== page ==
In Part 1 of this article, we explored the issues surrounding risk management in IT organizations. Part 2 of the article describes the role of the Actuary in business and how this concept could apply to issues facing IT.
The dictionary defines an actuary as “someone versed in the collection and interpretation of numerical data (especially someone who uses statistics to calculate insurance premiums).” The
actuarial function is very important to the insurance industry since the accurate prediction of risk allows the accurate calculation of premium rates and loss exposure, which demonstrates the soundness of the business. Actuaries have access to decades of “experience” data to base their calculations, and a well-established certification process to ensure competence.
The application of this skill set would pay great dividends to an IT department that is interested in quantifying the risk associated with the continuance of “unapproved” behavior of business uers, such as shadow data analysis systems. For example, the statistical analysis of hours spent by business staff on gathering data for these systems and the reconciliation of numbers produced by similar systems could predict the financial effect of the continuation of the practice. From this data, decision-makers can weigh the costs of lost productivity with the benefits of the more local control and flexibility that these systems provide and make an intelligent decision on the continuance of the practice, as opposed to today’s practice of anecdotal decisions.
Why haven’t more enterprises embraced this sort of detailed analysis in their IT departments? Why have initiatives such as Enterprise Risk Management failed to gain much traction outside of regulatory compliance? The answer lies in data itself. Actuaries have decades of experiential information at their disposal to do their jobs, mainly collected by public agencies such as the United States Census, hospital records, accident records, and the like. This data is collected and made available as part of the normal operation of organizations that are external to the actuarial team in the enterprise, so the business incurs little if any cost in obtaining the data.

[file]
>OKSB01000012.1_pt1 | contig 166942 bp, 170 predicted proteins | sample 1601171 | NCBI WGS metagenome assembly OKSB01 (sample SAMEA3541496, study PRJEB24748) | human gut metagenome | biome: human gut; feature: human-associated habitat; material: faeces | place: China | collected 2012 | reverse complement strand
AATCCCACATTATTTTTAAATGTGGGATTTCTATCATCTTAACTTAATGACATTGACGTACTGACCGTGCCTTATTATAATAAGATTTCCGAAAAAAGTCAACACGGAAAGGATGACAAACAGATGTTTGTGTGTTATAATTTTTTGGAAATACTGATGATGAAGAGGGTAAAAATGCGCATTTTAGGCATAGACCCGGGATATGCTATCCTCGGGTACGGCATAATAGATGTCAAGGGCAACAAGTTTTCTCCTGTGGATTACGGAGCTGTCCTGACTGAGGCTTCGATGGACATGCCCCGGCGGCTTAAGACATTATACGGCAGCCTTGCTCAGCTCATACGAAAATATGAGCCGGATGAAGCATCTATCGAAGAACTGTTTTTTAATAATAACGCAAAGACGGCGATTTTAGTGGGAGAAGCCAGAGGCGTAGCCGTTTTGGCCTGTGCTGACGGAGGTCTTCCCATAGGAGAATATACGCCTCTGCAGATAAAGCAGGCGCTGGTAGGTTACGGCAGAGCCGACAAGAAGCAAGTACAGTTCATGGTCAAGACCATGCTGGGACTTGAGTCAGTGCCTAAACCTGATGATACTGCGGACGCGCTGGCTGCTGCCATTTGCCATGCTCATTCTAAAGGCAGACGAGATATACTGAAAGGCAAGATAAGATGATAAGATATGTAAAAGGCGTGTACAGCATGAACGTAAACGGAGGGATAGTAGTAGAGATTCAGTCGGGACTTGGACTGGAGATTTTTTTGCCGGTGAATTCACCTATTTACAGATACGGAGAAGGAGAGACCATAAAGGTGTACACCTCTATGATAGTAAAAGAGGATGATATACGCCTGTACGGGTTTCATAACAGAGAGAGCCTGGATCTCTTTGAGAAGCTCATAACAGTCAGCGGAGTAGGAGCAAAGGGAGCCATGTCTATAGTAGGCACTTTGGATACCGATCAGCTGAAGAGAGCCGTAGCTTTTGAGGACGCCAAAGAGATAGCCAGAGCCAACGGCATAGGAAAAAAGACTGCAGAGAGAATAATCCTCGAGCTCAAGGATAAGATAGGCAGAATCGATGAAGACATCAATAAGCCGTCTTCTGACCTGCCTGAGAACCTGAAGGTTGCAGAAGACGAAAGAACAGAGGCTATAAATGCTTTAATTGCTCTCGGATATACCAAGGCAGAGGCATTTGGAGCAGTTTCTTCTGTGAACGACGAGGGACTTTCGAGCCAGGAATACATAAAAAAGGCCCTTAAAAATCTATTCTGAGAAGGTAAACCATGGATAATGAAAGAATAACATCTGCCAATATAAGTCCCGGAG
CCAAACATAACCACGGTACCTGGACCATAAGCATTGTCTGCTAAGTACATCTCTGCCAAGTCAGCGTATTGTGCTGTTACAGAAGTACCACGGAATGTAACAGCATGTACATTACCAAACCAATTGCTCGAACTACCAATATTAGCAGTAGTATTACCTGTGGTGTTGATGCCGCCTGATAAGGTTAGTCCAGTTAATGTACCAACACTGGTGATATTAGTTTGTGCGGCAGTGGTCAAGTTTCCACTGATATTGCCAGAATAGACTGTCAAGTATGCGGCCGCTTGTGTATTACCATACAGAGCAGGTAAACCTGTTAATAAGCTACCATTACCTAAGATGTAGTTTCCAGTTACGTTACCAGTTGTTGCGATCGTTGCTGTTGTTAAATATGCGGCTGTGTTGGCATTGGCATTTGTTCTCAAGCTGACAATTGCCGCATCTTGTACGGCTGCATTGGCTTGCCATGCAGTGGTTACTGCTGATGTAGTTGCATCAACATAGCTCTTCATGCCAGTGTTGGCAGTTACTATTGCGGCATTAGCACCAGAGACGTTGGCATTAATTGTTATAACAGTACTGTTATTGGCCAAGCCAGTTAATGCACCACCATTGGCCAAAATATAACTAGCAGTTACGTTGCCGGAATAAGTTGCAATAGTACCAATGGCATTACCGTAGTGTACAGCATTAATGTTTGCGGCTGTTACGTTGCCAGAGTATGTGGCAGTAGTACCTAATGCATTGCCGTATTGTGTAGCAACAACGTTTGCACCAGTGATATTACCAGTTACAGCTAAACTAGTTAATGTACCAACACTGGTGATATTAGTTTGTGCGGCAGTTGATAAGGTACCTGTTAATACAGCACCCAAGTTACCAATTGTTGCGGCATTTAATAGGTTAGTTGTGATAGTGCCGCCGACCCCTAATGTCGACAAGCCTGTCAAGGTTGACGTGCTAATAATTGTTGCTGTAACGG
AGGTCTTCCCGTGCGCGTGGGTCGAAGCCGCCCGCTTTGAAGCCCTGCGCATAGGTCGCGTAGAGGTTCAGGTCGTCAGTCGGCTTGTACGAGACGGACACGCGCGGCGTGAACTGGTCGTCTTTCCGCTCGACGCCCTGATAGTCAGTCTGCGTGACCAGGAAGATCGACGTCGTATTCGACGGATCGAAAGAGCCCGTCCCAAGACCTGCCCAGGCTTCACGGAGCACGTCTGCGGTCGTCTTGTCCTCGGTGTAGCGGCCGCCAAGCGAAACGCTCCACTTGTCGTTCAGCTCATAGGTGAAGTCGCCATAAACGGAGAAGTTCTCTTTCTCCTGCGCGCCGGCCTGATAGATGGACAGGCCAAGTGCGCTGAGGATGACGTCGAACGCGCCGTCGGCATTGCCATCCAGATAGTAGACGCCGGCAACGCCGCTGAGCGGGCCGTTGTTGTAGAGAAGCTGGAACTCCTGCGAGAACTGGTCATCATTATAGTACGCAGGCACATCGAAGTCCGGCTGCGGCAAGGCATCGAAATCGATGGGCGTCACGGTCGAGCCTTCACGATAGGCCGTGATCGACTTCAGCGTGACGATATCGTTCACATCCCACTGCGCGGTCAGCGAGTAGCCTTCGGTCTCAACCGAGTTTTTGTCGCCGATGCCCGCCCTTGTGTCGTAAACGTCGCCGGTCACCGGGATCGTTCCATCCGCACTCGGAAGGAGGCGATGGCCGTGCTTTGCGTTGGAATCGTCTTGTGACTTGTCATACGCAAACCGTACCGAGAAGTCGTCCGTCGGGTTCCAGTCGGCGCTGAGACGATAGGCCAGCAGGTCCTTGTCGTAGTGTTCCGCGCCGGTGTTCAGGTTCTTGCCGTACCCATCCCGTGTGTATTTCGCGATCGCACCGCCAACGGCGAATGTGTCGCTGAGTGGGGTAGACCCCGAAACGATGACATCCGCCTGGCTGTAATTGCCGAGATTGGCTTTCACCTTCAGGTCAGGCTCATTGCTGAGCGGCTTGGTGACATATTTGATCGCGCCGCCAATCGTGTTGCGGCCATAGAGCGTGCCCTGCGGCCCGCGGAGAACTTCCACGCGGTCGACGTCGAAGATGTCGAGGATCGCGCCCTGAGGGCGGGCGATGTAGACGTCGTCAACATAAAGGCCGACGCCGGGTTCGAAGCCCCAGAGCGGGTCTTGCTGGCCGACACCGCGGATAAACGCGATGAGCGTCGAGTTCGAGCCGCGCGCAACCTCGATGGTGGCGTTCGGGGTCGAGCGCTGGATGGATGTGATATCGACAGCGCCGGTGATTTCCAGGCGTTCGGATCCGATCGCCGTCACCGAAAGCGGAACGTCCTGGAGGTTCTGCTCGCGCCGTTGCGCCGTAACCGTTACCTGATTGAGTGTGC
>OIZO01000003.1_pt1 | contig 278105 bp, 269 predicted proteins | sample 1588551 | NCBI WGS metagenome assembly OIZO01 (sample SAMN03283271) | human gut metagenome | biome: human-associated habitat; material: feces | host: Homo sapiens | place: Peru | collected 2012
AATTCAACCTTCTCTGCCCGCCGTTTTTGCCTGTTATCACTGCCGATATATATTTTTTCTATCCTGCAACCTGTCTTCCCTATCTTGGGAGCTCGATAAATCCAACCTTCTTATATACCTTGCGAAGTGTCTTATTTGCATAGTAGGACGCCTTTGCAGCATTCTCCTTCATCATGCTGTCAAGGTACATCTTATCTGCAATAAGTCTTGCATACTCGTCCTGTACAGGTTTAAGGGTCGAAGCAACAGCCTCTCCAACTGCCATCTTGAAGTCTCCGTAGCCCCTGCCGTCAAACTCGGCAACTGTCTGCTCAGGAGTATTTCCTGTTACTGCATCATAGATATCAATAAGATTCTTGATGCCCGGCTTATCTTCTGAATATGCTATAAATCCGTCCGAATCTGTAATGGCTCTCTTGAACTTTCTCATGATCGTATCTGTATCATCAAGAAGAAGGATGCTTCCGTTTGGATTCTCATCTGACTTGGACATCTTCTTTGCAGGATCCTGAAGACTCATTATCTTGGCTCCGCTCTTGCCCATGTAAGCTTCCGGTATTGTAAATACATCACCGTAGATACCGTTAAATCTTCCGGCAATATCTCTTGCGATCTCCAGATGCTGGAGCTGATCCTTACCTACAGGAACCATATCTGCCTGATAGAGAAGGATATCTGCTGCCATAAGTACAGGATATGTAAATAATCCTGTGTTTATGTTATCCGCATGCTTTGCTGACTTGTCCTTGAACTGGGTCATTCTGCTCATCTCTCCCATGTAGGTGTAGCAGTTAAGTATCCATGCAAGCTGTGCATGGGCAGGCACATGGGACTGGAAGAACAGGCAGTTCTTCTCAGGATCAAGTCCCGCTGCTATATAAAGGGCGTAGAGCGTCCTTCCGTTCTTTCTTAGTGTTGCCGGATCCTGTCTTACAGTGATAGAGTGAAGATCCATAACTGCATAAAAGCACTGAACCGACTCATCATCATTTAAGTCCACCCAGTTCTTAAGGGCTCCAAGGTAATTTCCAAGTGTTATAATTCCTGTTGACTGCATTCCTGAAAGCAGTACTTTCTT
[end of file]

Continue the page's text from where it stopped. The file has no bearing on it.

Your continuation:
Business users and IT departments do not generally track staff utilization to the point where it would be useful for statistical analysis, and they would need to establish policies and infrastructure to collect the data within the organization. The cost of obtaining this infrastructure and training staff in its use would need to be added to any project plan implementing a risk management program. The fact that the cost would be borne entirely by the enterprise is a strong disincentive to undertake such an effort.
There is a more significant hurdle to cross than cost, however – the definition of the costs themselves. How difficult would it be to collect this data? Here are some examples:
- When a business user creates a “spreadmart*,” how much time is devoted to obtaining
and reconciling data, and how much time is devoted to the analysis itself?
- What is the cost of retrieving quality data in a spreadmart and in the enterprise data
- What is the cost in time and materials for a local hard drive crash where spreadmart data
- What is the reconciliation cost of data calculated by formulas that deviate from the
corporate standard in a spreadmart?
- What is the potential cost to the enterprise if a spreadmart metric is incorrect?
Very few, if any, enterprises collect data on staff utilization and costs at this level of detail, mainly because there are few automated methods for data collection, and the testimony of staff members in status reports or time sheets is fairly unreliable for statistical purposes. Yet, it is precisely this level of detail that is required to perform the analysis necessary to quantify risk.
Another requirement for actuarial analysis is scholarship regarding risk management standards in
the IT profession. Here, insurance actuaries have a huge advantage due to the relative age of the professions: information technology has been practiced for just over 50 years, where insurance has been practiced for hundreds of years, and entire university curricula is devoted to the subject.
However, this should not be a great impediment to the adoption of actuarial philosophy to information technology, provided that IT is viewed as simply another business process. The statistical measures of risk should be similar, although the specific situations may be different. The analytical techniques should be similar enough to encourage adoption.
In the final installment of this article, we will bring the issues and definitions together to propose a potential solution to risk management issues in IT organizations.
* The term “Spreadmart” was coined by Wayne Eckerson, Director of Research for TDWI, to
describe the primary implementation of a shadow data analysis system as a spreadsheet with
data obtained from enterprise systems that functions as a data mart.